Interim Decision Number 3406
Board of Immigration Appeals Executive Office for Immigration Review U.S. Department of Justice
Decided July 23, 1999
Aliens seeking to reopen exclusion proceedings to apply for asylum and withholding of deportation who have presented evidence establishing materially changed circumstances in their homeland or place of last habitual residence, such that they meet the general requirements for motions to reopen, need not demonstrate “reasonable cause” for their failure to appear at the prior exclusion hearing.
Lea Greenberger, Esquire, Encino, California, for applicants
Richard J. Averwater, Assistant District Counsel, for the Immigration and Naturalization Service
Before: Board En Banc: SCHMIDT, Chairman; HEILMAN, HOLMES, HURWITZ, VILLAGELIU, FILPPU, COLE, ROSENBERG, GUENDELSBERGER, GRANT, SCIALABBA, and MOSCATO, Board Members. Dissenting Opinion: MATHON, Board Member, joined by DUNNE, Vice Chairman; VACCA, and JONES, Board Members.
This case was last before us on April 19, 1991, when we summarily dismissed the applicants’ appeal from an Immigration Judge’s June 12, 1990, decision finding them inadmissible pursuant to section 212(a)(20) of the Immigration and Nationality Act, 8 U.S.C. § 1182(a)(20) (1988), and ordering them excluded and deported from the United States. The
applicants’ exclusion hearing before the Immigration Judge was conducted in absentia, as neither appeared for the scheduled proceedings. In a motion submitted on September 30, 1996, the applicants requested that this Board reopen the exclusion proceedings so that they might seek asylum or withholding of deportation pursuant to sections 208(a) and 243(h) of the Act, 8 U.S.C. §§ 1158(a) and 1253(h) (1994). That motion will be granted.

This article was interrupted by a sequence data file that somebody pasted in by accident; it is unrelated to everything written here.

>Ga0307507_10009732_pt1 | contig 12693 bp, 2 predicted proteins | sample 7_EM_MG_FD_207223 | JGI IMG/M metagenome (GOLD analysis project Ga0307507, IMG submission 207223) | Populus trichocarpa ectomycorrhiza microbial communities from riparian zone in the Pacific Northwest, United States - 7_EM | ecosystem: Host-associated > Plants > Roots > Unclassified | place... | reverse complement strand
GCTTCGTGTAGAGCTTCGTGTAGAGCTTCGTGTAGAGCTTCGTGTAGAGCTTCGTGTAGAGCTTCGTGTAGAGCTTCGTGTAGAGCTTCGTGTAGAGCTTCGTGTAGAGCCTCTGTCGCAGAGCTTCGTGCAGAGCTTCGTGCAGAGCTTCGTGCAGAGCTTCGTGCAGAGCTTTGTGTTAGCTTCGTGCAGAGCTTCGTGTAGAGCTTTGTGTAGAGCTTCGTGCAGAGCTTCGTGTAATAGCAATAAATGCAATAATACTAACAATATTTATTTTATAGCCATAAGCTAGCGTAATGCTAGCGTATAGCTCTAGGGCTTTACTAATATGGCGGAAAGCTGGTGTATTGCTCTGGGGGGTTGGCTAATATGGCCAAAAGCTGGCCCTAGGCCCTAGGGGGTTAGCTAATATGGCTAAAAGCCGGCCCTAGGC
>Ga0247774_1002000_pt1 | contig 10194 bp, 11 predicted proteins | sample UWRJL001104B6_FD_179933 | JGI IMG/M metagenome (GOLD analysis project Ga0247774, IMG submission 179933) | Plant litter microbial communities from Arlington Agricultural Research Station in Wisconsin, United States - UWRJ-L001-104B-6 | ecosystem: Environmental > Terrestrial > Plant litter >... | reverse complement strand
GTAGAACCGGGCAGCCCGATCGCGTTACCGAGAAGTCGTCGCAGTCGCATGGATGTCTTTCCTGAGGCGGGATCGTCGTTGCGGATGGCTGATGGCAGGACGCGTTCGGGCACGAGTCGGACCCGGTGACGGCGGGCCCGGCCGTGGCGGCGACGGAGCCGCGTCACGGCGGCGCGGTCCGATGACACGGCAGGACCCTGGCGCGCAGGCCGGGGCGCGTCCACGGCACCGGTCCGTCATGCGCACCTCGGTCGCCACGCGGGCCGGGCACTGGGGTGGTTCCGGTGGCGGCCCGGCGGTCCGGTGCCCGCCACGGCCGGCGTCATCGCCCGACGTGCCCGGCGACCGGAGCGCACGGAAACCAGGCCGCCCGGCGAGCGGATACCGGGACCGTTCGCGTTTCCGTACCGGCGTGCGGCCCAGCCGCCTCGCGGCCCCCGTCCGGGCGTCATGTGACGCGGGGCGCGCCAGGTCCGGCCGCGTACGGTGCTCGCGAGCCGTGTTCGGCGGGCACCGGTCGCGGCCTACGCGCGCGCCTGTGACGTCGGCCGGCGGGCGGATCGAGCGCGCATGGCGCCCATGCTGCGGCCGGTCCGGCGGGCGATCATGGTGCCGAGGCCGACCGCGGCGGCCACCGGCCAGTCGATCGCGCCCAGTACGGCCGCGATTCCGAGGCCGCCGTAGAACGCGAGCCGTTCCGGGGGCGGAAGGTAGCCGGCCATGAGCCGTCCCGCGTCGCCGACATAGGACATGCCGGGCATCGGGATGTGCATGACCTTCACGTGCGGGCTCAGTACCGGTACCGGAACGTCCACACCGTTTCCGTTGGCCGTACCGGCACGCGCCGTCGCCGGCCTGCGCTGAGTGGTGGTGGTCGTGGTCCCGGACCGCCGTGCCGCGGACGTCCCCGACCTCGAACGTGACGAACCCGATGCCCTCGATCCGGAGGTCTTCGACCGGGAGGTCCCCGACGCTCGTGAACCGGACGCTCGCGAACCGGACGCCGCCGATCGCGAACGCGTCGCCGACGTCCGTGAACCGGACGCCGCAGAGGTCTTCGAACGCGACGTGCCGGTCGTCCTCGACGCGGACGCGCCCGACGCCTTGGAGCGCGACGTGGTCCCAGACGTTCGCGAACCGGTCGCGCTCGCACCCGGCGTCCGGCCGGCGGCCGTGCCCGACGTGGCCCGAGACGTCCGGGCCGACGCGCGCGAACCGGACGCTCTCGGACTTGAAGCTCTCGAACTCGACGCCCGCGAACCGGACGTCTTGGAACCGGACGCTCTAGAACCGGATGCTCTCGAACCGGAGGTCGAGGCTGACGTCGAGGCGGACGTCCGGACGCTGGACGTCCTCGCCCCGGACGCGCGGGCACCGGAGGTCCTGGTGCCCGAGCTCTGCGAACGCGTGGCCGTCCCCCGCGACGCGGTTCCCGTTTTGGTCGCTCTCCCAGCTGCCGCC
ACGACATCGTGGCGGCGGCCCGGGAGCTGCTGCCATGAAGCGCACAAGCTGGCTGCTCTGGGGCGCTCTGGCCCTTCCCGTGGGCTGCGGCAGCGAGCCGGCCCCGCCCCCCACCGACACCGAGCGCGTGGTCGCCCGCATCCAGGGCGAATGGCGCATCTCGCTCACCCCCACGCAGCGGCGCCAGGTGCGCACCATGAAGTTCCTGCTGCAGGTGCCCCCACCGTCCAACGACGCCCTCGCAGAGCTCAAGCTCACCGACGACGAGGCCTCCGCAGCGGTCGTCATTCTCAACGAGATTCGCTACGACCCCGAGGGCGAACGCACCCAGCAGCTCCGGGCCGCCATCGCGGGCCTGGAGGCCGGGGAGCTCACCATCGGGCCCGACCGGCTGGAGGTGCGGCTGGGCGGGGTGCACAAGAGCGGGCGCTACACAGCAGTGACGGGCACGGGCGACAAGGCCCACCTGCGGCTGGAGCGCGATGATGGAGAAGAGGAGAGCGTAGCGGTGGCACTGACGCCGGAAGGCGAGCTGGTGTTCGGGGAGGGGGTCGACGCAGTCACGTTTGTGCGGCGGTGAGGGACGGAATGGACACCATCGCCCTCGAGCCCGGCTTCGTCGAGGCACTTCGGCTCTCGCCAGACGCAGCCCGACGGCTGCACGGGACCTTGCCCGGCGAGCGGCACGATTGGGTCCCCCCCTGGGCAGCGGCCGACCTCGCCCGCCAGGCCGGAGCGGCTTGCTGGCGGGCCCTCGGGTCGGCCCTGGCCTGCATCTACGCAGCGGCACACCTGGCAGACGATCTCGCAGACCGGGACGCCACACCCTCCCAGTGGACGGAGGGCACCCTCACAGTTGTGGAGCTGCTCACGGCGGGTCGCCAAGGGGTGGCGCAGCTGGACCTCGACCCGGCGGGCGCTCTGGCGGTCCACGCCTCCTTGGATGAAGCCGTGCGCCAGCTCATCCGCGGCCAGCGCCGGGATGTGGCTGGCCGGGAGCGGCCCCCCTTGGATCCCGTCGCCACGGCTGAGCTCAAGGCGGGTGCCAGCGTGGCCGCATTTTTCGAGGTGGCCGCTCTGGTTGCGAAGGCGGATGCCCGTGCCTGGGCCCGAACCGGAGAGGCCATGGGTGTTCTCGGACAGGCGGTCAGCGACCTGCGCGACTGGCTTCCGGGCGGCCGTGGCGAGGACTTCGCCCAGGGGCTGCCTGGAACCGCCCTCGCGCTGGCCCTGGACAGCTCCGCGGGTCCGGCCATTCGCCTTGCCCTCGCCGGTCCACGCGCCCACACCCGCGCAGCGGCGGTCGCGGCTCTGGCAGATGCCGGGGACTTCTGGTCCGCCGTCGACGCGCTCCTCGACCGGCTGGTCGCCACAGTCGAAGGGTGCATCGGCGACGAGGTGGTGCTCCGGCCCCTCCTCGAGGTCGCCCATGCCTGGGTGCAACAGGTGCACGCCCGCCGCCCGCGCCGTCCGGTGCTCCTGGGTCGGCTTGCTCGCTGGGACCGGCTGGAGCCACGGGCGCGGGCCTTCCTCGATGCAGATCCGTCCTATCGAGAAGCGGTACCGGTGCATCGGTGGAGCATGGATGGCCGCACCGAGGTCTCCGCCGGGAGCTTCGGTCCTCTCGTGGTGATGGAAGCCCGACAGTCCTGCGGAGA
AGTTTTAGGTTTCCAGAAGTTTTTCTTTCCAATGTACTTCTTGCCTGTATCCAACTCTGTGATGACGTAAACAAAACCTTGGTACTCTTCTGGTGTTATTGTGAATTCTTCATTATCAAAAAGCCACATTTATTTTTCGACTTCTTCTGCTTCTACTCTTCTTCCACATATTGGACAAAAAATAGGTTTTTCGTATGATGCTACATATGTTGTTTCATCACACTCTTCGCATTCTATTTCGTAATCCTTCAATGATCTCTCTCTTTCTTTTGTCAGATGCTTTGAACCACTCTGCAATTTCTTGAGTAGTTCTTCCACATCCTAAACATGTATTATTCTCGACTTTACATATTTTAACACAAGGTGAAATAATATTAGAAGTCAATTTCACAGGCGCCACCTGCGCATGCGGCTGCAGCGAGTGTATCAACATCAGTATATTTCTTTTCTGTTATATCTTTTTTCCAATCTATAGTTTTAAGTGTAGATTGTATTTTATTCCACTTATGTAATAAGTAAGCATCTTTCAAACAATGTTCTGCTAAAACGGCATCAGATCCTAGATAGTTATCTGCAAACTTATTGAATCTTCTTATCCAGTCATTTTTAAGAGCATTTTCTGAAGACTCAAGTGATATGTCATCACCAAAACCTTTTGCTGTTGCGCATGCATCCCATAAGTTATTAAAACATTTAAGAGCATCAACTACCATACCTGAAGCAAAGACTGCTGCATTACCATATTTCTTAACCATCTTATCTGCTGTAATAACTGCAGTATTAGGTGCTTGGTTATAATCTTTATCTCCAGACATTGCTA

The applicants, natives and citizens of Afghanistan, request an opportunity to apply for asylum or withholding of deportation based on changed country conditions in their homeland which have taken place since their scheduled exclusion hearing. The issue before us is whether the applicants must demonstrate “reasonable cause” for their failure to appear at the prior exclusion hearing before they will be permitted to seek the requested relief. We hold that the applicants need not demonstrate “reasonable cause” to pursue such relief if the record establishes materially changed circumstances in their homeland or place of last habitual residence, such that they meet the general requirements for motions set forth at 8 C.F.R. §§ 3.2(c)(1) and (3)(ii) (1997).
I. ANALYSIS A. Timeliness of Filings by the Applicants and the Service
As an initial matter, we find that the applicants timely filed their motion to reopen in accordance with the general requirements for motions. The Service asserts in its opposition that the motion was untimely filed on October 30, 1996. See generally Matter of Mancera,
22 IN Dec. 3353 (BIA 1998) (involving deportation proceedings conducted in absentia pursuant to former section 242(b) of the Act, 8 U.S.C. § 1252(b) (1994)). However, the record reflects that it was timely filed with the Board on September 30, 1996. See 8 C.F.R. § 3.2(c)(2) (1997). Moreover, we have held that the time and numerical limitations do not apply to motions to reopen in absentia exclusion hearings. See Matter of N-B-, 22 IN Dec. 3381 (BIA 1999).
As to the applicants’ assertion that the Service’s response to their motion was untimely filed, we note that their initial motion to reopen depicted incorrect “A- numbers” and that no briefing schedule was issued